National Museum of American Art Announces 1998 Winner of the Annual Charles C. Eldredge Prize

 

Sarah Burns, professor of fine arts at Indiana University, is the 1998 winner of the annual Charles C. Eldredge Prize, awarded by the National Museum of American Art, Smithsonian Institution. Her recent book, Inventing the Modern Artist: Art & Culture in Gilded Age America (Yale University Press, 1996), is recognized as an outstanding example of art historical scholarship that reaches beyond the visual arts to explore the broader cultural context of late 19th-century America.

Burns' winning book is a series of self-contained essays that expands our understanding of an important period in America's cultural development-the late 19th century-when the path toward American modernity was established. She examines quintessentially American artists Winslow Homer, John Singer Sargent, William Merritt Chase and James McNeill Whistler, all of whom helped establish ideas of artistic genius, individuality and virility that have endured as perceptions of artistic identity throughout the 20th century.

"This book breaks new ground with its wide-ranging, thorough, and imaginative examination of how artists and their reputations are connected to the broad cultural concerns of the modern era," the Eldredge Prize jurors wrote in their decision. The three jurors who awarded the $2000 prize were: Bruce Robertson, chair of the Department of the History of Art and Architecture at the University of California, Santa Barbara; Trevor Fairbrother, curator of Modern Art at the Seattle Art Museum; and Josephine Withers, professor in the Art History Department at the University of Maryland, College Park. They added that the book shows "that the history of American art, at least since the Civil War, shares more common concerns than differences, with perhaps the central question being: "What does it take to be a successful artist in America?"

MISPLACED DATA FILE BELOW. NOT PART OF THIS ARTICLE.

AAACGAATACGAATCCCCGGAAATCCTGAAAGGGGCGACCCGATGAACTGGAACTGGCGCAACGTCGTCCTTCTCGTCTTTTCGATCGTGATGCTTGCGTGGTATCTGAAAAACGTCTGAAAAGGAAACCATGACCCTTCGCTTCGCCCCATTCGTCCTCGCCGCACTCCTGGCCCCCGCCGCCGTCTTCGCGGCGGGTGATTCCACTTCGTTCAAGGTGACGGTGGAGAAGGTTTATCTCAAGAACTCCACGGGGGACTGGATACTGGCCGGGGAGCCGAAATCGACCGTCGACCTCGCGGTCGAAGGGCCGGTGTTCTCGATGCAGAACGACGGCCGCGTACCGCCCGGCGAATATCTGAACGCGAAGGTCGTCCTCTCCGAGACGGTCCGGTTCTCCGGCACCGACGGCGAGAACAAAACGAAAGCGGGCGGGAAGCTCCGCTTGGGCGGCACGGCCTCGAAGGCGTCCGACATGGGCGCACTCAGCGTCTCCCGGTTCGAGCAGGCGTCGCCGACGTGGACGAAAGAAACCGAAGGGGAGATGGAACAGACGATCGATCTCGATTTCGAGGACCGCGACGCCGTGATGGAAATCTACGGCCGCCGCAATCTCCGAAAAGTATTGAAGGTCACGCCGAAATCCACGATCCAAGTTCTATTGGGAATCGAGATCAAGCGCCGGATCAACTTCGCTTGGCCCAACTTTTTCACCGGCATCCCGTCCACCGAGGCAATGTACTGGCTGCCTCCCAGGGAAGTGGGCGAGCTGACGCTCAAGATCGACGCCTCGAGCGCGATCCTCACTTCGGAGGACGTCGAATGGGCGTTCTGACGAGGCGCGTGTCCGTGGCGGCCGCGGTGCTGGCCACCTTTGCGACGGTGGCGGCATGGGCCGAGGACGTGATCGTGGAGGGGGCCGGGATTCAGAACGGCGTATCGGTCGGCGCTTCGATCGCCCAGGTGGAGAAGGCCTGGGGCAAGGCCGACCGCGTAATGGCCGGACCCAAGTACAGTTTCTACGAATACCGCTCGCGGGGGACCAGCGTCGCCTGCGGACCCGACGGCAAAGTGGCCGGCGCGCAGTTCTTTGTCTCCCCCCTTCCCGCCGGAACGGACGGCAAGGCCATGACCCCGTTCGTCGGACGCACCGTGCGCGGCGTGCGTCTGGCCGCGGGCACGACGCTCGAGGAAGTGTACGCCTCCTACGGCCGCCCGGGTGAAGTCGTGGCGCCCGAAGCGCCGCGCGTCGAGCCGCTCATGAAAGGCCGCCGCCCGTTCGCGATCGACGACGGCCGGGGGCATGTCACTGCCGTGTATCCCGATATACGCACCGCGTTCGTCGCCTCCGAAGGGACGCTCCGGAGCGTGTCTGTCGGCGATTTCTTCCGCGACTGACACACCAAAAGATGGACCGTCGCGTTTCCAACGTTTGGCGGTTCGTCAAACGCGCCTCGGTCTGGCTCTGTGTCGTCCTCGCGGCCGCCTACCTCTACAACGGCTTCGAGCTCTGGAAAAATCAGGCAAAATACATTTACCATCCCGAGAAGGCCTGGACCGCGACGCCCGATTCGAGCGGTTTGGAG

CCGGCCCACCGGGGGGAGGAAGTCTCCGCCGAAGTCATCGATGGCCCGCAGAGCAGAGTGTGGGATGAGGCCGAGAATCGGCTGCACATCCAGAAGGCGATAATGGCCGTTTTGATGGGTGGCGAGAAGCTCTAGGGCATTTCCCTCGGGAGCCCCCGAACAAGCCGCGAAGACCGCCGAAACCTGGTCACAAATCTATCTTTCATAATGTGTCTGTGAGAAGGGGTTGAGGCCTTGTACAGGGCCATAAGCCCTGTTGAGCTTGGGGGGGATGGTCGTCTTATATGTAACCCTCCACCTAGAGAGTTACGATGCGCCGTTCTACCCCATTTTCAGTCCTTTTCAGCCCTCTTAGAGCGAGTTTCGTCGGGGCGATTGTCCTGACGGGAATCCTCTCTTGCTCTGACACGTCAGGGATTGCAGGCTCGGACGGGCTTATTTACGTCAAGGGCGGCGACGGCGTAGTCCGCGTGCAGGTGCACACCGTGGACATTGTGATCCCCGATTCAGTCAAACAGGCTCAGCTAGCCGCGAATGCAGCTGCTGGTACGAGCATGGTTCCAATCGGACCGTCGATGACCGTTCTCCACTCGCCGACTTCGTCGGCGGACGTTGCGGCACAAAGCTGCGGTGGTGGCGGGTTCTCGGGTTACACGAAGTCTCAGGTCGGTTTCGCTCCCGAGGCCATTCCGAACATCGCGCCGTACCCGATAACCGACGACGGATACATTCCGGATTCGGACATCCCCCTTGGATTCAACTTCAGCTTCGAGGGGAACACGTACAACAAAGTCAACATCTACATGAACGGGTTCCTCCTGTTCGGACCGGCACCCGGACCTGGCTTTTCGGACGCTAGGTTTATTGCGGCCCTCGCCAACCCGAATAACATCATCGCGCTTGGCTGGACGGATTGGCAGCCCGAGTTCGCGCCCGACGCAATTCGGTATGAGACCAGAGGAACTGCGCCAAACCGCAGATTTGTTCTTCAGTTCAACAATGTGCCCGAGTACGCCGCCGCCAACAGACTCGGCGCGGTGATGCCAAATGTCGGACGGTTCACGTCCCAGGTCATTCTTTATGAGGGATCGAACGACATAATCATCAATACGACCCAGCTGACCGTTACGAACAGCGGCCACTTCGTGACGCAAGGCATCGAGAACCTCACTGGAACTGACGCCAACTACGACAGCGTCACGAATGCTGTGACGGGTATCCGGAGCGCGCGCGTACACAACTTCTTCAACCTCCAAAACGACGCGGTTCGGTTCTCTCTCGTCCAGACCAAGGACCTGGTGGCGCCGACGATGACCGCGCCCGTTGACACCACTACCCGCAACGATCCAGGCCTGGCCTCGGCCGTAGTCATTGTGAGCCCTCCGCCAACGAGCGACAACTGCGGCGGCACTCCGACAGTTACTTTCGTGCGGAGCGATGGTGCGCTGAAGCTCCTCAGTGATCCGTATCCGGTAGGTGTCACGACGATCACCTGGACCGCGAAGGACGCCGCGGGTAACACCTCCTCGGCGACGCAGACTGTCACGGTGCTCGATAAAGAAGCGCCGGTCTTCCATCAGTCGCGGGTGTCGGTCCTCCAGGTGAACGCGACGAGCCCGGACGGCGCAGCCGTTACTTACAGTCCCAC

In this book, Burns argues for a cultural construction of the "artist" created not only by successful artists and the new critics who wrote about their work and their lives, but also by the burgeoning art market, businessmen as collectors, and the dramatic rise of mass-marketed magazines and illustrated journals.

She writes, ". . . artists responded, reacted to, and were remodeled by new conditions of producing and marketing their work, and themselves, in a rapidly urbanizing and incorporating society in which mass culture, spectacle, commercialism, and consumerism were fast becoming common denominators of modern experience."

Bums is a professor of fine arts and director of American studies at Indiana University. She studied under Joshua Taylor, a former director of the National Museum of American Art, at the University of Chicago, and then went on to do graduate work at the University of California, Davis, and the University of Illinois at Urbana-Champaign.

Her ground-breaking doctoral dissertation explored the work of George Fuller and Thomas Wilmer Dewing. Burns has written a number of articles relating to late 19th-century American art, as well as the book Pastoral Inventions: Rural Life in Nineteenth Century American Art and Culture (Temple University Press, 1989).

The Charles C. Eldredge Prize for Distinguished Scholarship in American Art, named in honor of a former director of the museum, is sponsored by the American Art Forum, a patrons' support organization. The prize seeks to recognize originality and thoroughness of research, excellence of writing, and clarity of method. It is especially meant to honor those authors who deepen or focus debates in the field, or who broaden the discipline by reaching beyond traditional boundaries.

published 7/22/98


This page was originally published in Resource Library Magazine. Please see Resource Library's Overview section for more information. rev. 11/28/11

Search Resource Library for thousands of articles and essays on American art.

Copyright 2011 Traditional Fine Arts Organization, Inc., an Arizona nonprofit corporation. All rights reserved.